There’s a part in Elizabeth Gilbert’s book Eat Pray Love (and in the film adaptation of the book) in which Giulio, one of the people Gilbert meets in Italy, explains that every city has a single word that defines it and identifies most people who live there. Rome’s word, he declares, is SEX.
This rule also applies to people and so he asks Gilbert, “What’s your word?” In the book, Gilbert is stomped and can’t answer. In the movie, however, Julia Roberts, who plays Gilbert, takes a stab at it. She talks about how once her word was “daughter,” because she was good at that. Then later “girlfriend” then later “wife” but that obviously didn’t work out because she’s now divorced.
While she’s saying this I’m squirming in my seat. How it is foolish to define yourself by what you are to other people, I thought, sitting upon my high horse in my saddle of feminism. You have no control when you define yourself that way. Your word is writer, I wanted to yell at the screen. Seconds after I think this, she says just that, that her word is writer. But her Italian buddy quickly counters, “But that’s not who you are that’s what you do.”
Ouch! (That’s me falling off my high horse and onto my ass.) Is it just as silly to define yourself by your career, especially in tough economic times when people are being laid off or feel compelled to change career paths because they need more money or job security?
Gilbert declares she doesn’t know what her word is and another friend suggests, “Perhaps you are a woman in search of her word.” And with that I realized that I am too. Maybe.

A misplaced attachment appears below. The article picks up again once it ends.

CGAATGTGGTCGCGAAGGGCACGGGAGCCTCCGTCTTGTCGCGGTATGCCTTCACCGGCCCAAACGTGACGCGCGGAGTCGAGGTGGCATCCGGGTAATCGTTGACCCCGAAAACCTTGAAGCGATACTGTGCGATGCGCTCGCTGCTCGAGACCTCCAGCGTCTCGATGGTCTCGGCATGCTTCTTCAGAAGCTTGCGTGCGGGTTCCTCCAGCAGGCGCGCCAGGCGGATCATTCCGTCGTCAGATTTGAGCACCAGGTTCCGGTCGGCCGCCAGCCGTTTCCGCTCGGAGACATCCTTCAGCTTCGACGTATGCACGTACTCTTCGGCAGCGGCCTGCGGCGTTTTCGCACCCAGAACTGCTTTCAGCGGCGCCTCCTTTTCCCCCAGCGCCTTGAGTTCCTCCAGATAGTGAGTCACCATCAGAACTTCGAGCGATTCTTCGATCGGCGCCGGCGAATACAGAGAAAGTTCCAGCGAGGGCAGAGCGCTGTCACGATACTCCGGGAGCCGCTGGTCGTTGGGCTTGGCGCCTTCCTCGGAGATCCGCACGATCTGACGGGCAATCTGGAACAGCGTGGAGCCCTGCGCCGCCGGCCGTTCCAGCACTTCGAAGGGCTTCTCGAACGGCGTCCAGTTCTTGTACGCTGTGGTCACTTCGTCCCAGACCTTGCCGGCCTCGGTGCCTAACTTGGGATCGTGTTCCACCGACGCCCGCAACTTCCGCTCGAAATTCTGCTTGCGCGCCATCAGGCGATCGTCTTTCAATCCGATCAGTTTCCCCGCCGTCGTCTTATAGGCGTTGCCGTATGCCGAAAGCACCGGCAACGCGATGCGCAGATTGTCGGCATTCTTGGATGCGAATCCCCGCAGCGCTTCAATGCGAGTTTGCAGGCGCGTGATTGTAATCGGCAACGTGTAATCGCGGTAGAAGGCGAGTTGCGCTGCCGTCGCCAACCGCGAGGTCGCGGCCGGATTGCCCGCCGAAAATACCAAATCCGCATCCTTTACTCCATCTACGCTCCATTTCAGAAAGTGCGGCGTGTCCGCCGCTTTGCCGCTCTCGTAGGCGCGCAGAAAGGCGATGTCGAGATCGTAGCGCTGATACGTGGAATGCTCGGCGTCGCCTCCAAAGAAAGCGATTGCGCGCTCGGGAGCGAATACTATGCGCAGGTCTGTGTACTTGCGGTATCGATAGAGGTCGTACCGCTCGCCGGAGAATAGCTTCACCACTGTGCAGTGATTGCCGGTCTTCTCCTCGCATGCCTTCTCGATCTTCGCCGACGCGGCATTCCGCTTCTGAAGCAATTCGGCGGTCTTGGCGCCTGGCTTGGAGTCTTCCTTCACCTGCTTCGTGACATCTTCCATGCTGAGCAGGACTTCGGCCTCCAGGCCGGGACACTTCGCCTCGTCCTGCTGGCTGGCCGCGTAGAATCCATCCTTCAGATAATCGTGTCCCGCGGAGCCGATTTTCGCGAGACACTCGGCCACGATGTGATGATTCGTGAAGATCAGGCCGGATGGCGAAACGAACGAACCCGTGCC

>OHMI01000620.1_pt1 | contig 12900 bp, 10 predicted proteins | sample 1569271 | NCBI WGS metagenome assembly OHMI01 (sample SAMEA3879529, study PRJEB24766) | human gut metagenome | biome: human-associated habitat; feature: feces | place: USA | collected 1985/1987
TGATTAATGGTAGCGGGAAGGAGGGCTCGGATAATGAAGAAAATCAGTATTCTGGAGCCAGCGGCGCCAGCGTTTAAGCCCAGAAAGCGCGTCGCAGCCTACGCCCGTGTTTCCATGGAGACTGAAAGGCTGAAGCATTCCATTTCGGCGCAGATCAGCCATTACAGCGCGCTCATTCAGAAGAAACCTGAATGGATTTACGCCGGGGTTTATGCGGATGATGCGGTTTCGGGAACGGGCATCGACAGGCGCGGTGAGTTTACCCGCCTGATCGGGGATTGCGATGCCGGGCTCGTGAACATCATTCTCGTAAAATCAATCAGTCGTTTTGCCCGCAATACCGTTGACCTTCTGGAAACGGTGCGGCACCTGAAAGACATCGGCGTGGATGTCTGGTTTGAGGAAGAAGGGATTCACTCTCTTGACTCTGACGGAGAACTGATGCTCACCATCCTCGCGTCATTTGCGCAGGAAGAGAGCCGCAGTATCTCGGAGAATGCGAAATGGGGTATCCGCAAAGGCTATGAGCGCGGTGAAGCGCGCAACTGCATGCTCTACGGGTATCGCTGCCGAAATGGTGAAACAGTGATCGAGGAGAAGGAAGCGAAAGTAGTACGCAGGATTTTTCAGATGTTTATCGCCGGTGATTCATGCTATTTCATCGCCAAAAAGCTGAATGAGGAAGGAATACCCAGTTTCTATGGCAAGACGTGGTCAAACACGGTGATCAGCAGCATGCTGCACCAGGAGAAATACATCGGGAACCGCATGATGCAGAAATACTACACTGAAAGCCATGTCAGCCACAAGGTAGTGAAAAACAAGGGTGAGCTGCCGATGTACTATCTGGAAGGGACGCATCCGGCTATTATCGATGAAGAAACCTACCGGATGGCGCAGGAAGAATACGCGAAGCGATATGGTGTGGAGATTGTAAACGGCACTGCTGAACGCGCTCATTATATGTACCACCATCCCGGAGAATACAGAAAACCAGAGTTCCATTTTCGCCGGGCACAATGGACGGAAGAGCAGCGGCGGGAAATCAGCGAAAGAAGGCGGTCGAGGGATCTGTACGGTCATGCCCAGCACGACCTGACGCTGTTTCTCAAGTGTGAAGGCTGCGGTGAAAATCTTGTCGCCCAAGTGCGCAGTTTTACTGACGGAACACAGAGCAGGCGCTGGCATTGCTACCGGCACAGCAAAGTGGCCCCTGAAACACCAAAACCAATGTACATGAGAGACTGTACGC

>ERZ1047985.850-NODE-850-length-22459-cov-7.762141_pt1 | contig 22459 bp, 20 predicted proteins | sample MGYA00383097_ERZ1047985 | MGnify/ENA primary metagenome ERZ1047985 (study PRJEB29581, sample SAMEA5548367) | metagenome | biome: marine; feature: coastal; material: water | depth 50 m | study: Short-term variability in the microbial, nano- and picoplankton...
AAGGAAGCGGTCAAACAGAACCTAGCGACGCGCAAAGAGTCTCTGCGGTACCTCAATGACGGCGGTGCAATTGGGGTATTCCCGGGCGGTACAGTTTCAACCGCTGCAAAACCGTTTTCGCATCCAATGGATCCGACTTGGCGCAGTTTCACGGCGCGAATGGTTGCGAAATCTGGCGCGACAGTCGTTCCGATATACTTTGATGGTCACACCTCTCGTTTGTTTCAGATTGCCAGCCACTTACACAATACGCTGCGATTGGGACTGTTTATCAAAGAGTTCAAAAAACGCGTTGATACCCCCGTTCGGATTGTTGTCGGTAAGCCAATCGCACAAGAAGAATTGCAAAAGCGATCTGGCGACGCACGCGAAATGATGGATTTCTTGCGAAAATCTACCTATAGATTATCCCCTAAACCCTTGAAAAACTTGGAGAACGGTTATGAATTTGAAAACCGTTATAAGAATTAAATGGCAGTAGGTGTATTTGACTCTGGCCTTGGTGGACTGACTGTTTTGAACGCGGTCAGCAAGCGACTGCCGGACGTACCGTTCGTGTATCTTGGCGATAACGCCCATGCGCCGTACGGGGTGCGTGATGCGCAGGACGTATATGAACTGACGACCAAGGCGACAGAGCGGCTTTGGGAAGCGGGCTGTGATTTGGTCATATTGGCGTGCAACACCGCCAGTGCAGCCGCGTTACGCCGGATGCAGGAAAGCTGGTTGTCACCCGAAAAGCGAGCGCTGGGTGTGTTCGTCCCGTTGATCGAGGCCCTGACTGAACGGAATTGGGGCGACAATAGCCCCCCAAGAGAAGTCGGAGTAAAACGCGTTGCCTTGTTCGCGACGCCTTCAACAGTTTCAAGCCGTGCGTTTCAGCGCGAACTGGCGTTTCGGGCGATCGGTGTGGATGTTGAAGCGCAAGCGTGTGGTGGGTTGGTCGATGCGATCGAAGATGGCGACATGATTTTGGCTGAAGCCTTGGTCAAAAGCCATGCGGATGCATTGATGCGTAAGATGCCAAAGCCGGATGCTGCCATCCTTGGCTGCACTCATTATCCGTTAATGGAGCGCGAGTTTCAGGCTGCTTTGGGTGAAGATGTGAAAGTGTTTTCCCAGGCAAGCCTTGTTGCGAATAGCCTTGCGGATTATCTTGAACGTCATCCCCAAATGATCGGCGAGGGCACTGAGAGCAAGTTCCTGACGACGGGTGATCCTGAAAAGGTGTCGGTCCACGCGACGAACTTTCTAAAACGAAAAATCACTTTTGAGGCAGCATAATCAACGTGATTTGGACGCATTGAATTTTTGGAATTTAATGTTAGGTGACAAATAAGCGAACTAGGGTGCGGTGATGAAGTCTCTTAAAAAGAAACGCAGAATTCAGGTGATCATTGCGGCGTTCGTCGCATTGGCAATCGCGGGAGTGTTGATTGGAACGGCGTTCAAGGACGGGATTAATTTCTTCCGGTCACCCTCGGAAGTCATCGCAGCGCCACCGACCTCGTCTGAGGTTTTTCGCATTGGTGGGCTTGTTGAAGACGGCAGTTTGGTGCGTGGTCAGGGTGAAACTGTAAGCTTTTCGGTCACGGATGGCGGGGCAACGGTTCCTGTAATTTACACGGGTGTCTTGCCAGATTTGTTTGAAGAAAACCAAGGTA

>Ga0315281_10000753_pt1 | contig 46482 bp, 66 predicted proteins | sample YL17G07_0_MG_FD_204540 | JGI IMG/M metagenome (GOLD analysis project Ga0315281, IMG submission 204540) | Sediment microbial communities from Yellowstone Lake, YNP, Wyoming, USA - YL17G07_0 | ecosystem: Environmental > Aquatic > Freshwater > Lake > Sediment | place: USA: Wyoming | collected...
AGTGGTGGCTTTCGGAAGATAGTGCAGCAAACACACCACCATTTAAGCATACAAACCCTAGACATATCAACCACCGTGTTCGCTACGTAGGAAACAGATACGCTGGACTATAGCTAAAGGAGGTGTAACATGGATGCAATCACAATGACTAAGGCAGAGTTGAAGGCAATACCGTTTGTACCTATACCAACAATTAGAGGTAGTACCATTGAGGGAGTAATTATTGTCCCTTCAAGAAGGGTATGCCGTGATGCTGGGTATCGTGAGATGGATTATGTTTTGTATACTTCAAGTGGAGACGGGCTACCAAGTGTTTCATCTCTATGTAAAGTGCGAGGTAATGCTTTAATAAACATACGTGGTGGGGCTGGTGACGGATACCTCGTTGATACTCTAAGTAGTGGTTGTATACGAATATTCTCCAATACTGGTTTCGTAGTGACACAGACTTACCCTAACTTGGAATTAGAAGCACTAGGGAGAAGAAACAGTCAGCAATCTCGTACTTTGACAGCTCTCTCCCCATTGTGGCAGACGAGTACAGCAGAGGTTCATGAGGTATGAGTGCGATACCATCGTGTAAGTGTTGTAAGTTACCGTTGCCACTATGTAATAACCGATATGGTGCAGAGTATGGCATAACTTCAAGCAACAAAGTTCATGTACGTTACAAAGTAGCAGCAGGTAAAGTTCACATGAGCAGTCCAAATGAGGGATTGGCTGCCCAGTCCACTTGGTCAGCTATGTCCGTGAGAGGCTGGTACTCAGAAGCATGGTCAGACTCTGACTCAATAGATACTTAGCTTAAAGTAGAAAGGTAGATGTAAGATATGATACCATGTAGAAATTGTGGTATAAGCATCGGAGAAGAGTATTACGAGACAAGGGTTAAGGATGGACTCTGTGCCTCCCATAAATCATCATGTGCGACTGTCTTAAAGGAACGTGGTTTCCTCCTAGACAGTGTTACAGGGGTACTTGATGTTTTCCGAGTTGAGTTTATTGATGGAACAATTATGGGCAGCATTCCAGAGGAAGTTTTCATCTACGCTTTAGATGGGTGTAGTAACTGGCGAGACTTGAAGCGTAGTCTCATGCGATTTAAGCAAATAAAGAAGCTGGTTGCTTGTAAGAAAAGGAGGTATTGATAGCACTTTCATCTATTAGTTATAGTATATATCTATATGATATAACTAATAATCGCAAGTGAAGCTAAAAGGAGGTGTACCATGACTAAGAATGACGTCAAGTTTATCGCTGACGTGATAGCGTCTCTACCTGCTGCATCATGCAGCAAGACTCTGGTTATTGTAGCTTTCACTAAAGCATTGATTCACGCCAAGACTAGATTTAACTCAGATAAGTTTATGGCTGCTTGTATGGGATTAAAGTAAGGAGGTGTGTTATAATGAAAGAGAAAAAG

For years I was certain that my word was writer. No, it wasn’t simply something I did, it described who I was. Being a writer affected how I processed anger, sadness and joy and even how I viewed a clear blue sky. With words I showed my affection for my loved ones. I even write down prayers to my God. And I didn’t decide that writer was my word after someone placed a press pass in my hand. I was calling myself a writer before I had a driver’s permit.
But now I’m no longer a journalist. I’m an educator and though as a literature teacher I still work with words all day every day, it’s not the same. These days whenever I refer to myself as a writer I feel like a fraud. So maybe it is just as foolish to define yourself by a career as it is to define yourself by a relationship because instead of putting the power to determine who you are in the hands of boyfriend, you’re handing it over to your boss.
Then one day while mulling this over in the shower (which is where the ideas for most of my blog posts are born) I had a revelation. The problem here is that I gave over this power when I didn’t have to. I have determined that I am no longer a writer because I no longer have a major media conglomerate paying me for my words. But if I truly believe that writer isn’t just something that I was born to do, but also what I was born to be, doesn’t that mean I’m a writer no matter what, whether I’m getting paid for it or not?
Maybe. Honestly, I’m not sure. A part of me feels like I’m too old to go around calling myself a writer when I no longer have much to show for it. Wouldn’t that make me sound like some wannabe rapper who never makes money off his music. But another part of me believes that a true artist will pursue his or her art regardless because that’s what passion is all about.
I’m simply not sure where I stand and for now I guess I am a woman in search of her word.
What about you? What’s your word and what word do you feel describes the city in which you live?